Democrats running for president in 2020 are faced with a choice when making their pitch to voters: make attacking President Trump a key part of their message or ignore him and focus on introducing themselves and their ideas.
On the one hand, criticizing Trump could help candidates convince primary voters that they’re able to defeat him, but depending on what shots they choose to take, they could risk alienating voters in the general election. So we wanted to see how the candidates tackled this choice by looking at one of the most direct ways they regularly communicate with voters — their emails.
Lindsey Cormack, who runs the DCinbox project, a public database of email newsletters sent by members of Congress, says emails, like tweets, can give us insight into how politicians try to brand themselves. “They don’t have to deal with editors at the paper. They don’t have to deal with booking an agent to be on a TV or radio program. They can really say anything they want.”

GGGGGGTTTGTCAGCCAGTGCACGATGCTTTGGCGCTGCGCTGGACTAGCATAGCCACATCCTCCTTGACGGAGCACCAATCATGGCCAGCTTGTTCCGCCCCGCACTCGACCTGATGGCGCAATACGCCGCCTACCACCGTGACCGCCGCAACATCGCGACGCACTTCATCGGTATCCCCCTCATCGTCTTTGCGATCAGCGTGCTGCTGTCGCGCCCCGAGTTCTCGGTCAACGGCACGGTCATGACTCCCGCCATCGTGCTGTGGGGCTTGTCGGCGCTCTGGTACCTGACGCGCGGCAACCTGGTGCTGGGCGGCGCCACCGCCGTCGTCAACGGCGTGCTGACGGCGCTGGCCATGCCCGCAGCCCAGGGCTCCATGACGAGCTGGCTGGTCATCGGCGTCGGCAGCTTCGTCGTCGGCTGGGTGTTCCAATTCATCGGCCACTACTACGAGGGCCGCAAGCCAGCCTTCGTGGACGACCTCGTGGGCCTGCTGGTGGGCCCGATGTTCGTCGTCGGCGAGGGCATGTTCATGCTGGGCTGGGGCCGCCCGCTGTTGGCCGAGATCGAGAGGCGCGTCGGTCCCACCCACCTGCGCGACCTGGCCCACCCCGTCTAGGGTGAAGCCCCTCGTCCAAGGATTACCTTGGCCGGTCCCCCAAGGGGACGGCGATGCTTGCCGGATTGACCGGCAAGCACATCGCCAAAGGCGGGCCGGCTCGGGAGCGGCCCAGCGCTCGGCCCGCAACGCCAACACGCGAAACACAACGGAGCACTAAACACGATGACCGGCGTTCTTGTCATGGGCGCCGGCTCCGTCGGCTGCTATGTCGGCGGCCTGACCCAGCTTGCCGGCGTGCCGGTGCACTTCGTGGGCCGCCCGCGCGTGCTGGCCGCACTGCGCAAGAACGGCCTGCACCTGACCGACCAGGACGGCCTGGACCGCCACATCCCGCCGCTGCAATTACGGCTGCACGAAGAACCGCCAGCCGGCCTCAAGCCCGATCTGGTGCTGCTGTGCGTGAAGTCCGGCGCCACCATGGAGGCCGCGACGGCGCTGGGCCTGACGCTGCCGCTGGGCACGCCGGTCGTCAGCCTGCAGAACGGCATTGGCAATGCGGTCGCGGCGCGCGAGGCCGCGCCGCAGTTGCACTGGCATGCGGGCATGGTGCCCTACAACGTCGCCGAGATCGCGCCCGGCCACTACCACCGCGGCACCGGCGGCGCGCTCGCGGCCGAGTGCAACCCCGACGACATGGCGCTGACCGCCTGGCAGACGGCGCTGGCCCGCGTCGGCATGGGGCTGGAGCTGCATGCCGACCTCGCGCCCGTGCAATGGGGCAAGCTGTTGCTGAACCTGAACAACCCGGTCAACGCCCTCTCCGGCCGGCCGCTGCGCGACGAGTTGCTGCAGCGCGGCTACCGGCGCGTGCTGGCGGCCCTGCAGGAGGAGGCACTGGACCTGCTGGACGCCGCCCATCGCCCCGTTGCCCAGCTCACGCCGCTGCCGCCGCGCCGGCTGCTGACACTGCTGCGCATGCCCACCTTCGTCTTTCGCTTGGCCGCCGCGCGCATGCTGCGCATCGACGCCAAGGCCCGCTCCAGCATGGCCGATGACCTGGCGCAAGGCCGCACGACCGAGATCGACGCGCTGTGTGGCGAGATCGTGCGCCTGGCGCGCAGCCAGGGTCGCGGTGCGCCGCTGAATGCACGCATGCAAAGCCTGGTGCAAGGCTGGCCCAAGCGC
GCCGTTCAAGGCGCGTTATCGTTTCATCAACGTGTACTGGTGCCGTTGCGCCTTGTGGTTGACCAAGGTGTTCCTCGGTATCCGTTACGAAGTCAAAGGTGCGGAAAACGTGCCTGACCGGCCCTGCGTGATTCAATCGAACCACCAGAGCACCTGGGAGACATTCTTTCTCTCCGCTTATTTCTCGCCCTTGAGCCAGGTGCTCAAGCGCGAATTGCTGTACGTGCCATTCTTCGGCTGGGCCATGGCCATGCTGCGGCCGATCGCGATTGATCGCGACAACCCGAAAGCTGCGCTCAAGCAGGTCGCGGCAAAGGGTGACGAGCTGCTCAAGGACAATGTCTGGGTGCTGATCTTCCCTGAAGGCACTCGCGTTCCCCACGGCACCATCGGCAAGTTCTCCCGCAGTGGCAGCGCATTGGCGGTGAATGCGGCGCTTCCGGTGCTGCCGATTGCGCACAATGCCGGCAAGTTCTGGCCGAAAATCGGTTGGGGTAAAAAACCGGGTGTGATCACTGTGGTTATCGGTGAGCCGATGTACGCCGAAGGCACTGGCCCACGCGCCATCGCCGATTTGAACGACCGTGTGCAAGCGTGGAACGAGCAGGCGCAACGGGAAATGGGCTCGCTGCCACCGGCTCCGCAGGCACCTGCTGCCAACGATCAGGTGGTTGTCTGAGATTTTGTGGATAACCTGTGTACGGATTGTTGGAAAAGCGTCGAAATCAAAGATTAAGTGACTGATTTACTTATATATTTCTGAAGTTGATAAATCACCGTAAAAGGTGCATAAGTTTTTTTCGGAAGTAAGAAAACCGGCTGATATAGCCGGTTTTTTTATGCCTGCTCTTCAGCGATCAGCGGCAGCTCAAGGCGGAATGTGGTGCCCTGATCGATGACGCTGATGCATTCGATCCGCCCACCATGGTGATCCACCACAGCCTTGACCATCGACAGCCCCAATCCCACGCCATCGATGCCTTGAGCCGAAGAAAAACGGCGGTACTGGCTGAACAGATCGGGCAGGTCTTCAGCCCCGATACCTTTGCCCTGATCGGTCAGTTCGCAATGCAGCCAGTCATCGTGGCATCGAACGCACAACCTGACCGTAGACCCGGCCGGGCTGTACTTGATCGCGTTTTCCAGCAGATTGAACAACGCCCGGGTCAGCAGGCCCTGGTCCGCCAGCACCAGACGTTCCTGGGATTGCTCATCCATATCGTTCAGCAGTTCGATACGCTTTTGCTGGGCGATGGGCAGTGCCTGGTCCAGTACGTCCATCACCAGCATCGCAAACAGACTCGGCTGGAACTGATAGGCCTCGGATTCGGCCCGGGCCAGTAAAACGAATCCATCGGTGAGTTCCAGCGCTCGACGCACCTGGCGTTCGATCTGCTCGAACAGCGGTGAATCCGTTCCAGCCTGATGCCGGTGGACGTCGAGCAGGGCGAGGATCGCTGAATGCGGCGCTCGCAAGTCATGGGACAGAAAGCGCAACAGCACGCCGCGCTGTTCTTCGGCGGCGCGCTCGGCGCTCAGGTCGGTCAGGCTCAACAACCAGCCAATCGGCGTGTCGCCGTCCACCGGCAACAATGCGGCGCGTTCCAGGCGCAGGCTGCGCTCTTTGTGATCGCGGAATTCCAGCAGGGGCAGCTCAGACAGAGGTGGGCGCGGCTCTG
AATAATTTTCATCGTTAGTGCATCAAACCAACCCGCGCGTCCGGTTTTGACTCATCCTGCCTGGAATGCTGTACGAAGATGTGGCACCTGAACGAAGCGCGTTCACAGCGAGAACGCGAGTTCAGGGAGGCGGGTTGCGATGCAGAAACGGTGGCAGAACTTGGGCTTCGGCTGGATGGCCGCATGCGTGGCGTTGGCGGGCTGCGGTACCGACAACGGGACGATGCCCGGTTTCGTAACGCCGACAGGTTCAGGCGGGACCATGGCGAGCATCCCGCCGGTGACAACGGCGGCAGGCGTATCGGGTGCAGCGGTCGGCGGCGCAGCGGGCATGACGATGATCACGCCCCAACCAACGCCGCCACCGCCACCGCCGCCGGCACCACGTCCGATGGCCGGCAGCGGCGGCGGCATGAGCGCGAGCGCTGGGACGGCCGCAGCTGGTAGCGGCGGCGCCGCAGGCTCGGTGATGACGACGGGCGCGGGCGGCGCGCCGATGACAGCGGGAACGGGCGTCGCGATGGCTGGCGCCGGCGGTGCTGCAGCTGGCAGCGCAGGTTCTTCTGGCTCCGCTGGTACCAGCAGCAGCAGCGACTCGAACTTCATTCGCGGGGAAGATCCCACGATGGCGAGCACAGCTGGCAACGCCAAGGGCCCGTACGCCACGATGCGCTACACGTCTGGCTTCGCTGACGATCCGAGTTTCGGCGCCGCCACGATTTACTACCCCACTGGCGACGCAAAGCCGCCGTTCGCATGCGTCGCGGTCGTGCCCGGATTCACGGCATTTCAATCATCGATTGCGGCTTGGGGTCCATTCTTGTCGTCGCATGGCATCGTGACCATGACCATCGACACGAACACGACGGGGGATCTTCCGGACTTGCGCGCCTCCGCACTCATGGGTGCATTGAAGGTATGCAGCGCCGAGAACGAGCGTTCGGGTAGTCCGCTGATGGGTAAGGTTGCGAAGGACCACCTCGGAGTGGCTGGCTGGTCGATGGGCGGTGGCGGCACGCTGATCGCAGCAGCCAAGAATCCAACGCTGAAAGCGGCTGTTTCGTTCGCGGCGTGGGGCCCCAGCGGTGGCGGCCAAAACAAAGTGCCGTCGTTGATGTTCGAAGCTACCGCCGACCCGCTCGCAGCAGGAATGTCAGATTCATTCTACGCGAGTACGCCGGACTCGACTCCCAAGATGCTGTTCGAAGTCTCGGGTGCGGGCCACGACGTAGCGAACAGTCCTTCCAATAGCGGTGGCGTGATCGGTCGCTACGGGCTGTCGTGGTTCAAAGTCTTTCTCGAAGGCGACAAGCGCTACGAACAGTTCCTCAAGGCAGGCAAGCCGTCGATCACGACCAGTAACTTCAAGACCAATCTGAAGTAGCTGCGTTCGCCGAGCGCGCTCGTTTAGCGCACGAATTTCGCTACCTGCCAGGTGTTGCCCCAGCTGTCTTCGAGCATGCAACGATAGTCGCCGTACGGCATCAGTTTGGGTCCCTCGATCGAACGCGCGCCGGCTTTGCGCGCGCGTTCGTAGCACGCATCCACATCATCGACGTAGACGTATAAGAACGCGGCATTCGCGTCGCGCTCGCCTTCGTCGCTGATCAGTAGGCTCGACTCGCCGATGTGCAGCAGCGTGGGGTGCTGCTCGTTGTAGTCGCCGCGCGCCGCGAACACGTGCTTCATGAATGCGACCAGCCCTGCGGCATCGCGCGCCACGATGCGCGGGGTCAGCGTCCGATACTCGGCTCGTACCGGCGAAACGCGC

So to get a better sense of what the candidates told their followers about Trump, we subscribed to the mailing list of every candidate that FiveThirtyEight considers “major” and looked at all the emails they sent in the month prior to the first Democratic debate. (Though, for a variety of reasons — including email targeting practices, engagement testing techniques and the fact that we haven’t given money to any of these campaigns — we may not have received all the emails sent by all the campaigns.1)
Overall, the candidates have taken very different approaches. Some candidates, like Sen. Elizabeth Warren, seem to be ignoring Trump almost entirely, while others, like former Vice President Joe Biden, are heavily peppering their emails with invocations of Trump. Even some lesser-known candidates like Montana Gov. Steve Bullock are going all in on Trump — every email we received from his campaign during this period contained a reference to the president.2
Biden’s emails contained the second-most mentions of Trump. In total, we received 27 messages from his campaign that referenced the president by name. This strong focus on Trump seems aimed at portraying Biden as a strong general election candidate, which makes sense, as his perceived “electability” has been a central argument of his campaign.